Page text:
Legionella bacteria thrives in stagnant water, for example in regular water pipes, climate control systems, showers, and whirlpool baths. The bacterium may cause Pontiac fever or the more serious Legionnaires' disease. It grows best between 18°C and 45°C. You may become infected by inhaling contaminated water in droplet form. This disease is not transmissible between humans.
There are cases where people have fallen ill from Legionella bacteria after working in paper mills and with plumbing. Outbreaks of legionella have also occurred via air humidifiers in various environments.
Infectious diseases exist in emergency wards, in ambulance services, and similar
Paramedics and workers in emergency wards, infection wards, and emergency clinics (Sw. lättakuter) risk exposure to many types of infectious agents. These are services where you may need to make quick decisions to help a severely ill patient. Some infectious agents vary over the year, for example winter vomiting disease and influenza. Other infectious agents may occur at any time, for example blood-borne infectious agents. In those situations, it is important to remember the safety of the staff, especially when they are at risk of coming into contact with blood, respiratory droplets, or expectoration.
In these services, there is also an increased risk of coming into contact with unforeseen infectious agents, where some may cause serious diseases such as tuberculosis.
Sharps injuries in medical care and dental care may result in onward transmission
When working with sharp objects, for example drawing blood or administering insulin to a patient, you may suffer a needle injury. If the patient is carrying a blood-borne infection, such as hepatitis C or HIV, there is a risk of onward transmission. The wound created by a sharps injury may also become infected by bacteria.
Zoonoses when working with animals
Working in animal healthcare or similar services may entail risks of transmission of infectious agents from the animals you encounter. Just as when caring for humans, it is important to remember that even asymptomatic animals may carry infectious agents, such as MRSA.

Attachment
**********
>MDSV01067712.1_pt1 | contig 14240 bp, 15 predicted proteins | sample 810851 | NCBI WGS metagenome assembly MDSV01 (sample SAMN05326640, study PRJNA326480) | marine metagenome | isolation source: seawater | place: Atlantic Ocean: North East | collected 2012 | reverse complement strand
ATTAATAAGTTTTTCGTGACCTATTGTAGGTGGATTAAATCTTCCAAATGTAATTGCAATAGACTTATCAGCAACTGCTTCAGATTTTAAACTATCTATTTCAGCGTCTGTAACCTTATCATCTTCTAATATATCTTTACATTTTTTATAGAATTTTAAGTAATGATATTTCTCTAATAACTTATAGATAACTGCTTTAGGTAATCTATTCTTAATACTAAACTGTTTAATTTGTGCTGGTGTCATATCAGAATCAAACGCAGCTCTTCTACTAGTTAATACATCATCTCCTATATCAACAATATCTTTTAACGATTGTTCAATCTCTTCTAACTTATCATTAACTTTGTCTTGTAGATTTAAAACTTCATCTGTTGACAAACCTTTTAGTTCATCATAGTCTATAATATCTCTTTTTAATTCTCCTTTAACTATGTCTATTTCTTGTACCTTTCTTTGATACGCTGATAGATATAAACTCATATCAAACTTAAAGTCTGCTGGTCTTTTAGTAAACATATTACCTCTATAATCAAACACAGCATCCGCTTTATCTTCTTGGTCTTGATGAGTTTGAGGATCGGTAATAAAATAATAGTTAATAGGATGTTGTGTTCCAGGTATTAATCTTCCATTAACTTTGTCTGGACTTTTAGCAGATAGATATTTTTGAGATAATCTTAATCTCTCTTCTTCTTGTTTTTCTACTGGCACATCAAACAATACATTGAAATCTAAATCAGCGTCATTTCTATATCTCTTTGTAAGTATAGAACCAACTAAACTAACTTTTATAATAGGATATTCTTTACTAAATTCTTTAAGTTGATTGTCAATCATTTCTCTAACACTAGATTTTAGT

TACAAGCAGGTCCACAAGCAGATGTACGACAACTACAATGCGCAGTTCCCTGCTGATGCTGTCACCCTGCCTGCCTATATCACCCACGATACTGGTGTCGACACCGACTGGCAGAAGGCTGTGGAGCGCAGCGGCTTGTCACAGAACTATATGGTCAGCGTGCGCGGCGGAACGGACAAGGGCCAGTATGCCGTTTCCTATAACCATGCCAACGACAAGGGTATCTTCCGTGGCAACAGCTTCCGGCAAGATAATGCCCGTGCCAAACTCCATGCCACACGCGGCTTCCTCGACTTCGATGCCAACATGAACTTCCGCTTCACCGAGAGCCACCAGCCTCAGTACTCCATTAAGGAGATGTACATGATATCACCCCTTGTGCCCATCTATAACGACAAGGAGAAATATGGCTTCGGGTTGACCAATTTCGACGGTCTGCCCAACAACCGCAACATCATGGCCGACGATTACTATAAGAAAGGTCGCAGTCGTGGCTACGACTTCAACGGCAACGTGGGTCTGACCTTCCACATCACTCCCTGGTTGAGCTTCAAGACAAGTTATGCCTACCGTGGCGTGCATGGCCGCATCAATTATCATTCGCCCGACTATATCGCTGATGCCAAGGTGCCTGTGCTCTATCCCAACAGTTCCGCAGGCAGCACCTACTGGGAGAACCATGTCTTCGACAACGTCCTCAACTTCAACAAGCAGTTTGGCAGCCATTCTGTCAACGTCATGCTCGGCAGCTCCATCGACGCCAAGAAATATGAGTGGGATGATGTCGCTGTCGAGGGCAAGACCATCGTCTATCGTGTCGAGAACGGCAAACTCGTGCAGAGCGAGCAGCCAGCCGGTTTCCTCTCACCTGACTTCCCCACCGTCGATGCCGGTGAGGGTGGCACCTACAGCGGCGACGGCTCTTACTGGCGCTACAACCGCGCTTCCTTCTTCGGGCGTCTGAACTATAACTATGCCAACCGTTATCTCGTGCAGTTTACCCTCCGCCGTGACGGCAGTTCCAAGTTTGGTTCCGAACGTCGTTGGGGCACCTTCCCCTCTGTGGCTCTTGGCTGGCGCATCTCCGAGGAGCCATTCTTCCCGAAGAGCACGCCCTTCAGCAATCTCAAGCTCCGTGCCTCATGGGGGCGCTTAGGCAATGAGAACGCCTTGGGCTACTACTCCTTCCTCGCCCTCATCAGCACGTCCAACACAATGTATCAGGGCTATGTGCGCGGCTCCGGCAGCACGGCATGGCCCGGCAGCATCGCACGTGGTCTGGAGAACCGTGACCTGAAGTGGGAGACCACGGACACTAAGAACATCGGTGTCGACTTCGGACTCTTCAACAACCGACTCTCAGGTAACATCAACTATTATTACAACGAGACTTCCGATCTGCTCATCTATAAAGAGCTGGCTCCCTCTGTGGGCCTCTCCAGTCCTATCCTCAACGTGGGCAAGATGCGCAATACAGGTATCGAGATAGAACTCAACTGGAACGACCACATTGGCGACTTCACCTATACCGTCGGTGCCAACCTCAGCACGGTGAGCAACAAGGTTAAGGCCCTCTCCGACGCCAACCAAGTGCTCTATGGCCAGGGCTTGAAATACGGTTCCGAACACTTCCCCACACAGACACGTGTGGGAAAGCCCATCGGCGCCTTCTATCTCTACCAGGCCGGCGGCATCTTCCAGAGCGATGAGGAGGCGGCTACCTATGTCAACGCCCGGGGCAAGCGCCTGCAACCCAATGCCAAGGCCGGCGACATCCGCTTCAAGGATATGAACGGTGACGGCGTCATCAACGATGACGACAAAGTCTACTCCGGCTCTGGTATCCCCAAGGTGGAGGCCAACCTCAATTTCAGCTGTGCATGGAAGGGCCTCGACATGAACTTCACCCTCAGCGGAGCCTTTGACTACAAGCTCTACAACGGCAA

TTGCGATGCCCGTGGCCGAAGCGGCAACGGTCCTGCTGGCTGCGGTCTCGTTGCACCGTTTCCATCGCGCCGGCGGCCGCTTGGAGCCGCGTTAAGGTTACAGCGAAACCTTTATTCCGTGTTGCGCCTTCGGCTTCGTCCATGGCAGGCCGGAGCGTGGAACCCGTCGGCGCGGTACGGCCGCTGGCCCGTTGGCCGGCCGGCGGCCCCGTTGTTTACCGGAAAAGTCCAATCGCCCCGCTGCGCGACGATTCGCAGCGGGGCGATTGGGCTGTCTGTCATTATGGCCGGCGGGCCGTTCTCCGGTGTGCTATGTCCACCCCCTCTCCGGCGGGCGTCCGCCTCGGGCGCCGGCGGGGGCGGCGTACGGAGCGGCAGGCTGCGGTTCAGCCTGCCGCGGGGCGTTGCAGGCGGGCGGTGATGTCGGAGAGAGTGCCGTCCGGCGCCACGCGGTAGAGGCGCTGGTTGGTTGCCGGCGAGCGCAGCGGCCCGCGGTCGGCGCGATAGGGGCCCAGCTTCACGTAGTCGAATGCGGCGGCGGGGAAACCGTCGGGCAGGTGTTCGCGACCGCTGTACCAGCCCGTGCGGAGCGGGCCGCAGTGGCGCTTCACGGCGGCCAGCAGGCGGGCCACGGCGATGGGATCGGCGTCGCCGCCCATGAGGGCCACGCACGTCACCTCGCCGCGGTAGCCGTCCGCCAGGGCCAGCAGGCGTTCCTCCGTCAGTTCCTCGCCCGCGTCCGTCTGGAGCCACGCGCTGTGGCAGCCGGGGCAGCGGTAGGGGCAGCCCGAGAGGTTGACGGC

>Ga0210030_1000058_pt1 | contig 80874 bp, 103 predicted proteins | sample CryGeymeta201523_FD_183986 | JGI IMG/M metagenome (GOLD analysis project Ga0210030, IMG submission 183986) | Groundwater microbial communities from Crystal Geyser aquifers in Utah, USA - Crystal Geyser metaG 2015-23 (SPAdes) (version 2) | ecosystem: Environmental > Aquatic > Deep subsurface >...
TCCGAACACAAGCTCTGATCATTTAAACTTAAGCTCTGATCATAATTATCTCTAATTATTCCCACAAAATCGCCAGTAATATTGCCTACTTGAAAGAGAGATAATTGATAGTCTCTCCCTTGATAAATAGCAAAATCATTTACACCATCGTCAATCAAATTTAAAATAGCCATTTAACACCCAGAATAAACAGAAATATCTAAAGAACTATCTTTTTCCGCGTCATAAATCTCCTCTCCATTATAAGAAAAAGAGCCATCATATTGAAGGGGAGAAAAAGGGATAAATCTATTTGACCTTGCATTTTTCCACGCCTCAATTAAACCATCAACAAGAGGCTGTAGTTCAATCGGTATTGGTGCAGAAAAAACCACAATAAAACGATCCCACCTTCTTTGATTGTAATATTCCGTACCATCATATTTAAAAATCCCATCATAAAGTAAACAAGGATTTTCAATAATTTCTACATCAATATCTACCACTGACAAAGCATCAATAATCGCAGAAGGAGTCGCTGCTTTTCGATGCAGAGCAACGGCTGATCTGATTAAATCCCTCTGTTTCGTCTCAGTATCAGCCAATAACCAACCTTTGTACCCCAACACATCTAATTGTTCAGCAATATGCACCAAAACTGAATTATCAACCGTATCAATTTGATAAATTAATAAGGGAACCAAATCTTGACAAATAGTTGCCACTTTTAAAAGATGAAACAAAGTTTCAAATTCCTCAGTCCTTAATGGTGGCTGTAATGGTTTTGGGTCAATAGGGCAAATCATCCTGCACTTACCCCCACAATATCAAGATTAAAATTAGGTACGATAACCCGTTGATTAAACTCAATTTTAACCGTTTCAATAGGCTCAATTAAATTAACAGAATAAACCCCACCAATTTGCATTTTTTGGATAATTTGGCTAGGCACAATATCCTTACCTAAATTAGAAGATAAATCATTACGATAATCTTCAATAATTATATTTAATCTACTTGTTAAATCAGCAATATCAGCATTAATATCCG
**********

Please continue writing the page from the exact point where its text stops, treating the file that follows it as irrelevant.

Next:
Handling of samples in laboratories may pose risk of infection
Handling samples from humans or animals may always pose a risk of infection. Regardless of whether you are performing chemical or microbiological examinations of such a sample, there may be a risk of infection.
MRSA within social care
In workplaces providing social care, such as home help services, residential care, or pre-schools, where you work in close proximity to other people, there is a higher risk of infection. In recent years, cross-infection with antibiotic-resistant bacteria, mainly MRSA, has become more and more common. You do not always know whether a care user is carrying an infection.
Infection from dust within farming and agriculture
In farming, there is a risk of infections spreading from animals, so-called zoonoses. The infectious diseases may come from the farmers’ own animals, but also from vermin such as voles, mice, or birds. Infectious agents may exist in and spread via dust or bird droppings. If you work out of doors, for example in forestry, there is a risk of being infected with diseases via ticks or mosquitoes, so-called vector-borne infection.
Gastrointestinal infections may occur in sewage works
Sewage water, sludge, and latrine always contain infectious agents. There is a particular risk of gastrointestinal infections caused by bacteria, viruses, or parasites, but also other diseases such as hepatitis or tetanus. The greatest risk of infection comes from splashing in pools or direct contact with the content of, for example, sewer pipes. There are also other microbiological risks tied to sewage works.
Risk of infection when exercising official authority that entails close contact with people
There are many different services in society where you have close contact with people. The Swedish Prison and Probation Service and the Swedish Police Authority are examples of such services. An individual in custody may have an infectious disease or carry used sharp objects. This puts the employee at risk of becoming infected with diseases such as hepatitis C or tuberculosis.
Sharps injuries from cleaning and waste collection
In public spaces such as parks, toilets, and trains, there may be sharp objects. They are often concealed and pose a risk when cleaning these spaces. If you accidentally puncture or cut yourself on such an object, there may be a risk of onward transmission of blood-borne infections or bacteria.
Beauty care and foot care
When performing certain treatments, such as pedicures or manicures, in a beauty parlour, there may be a risk of coming into contact with infectious diseases. This may be bacteria on the skin or infectious agents in blood or other bodily fluids.
If you perform treatments that entail puncturing the skin, such as piercing, it is extra important to consider risks of infection. Many individuals may carry infectious agents without knowing it and risk spreading infectious diseases.
Last updated 2020-06-24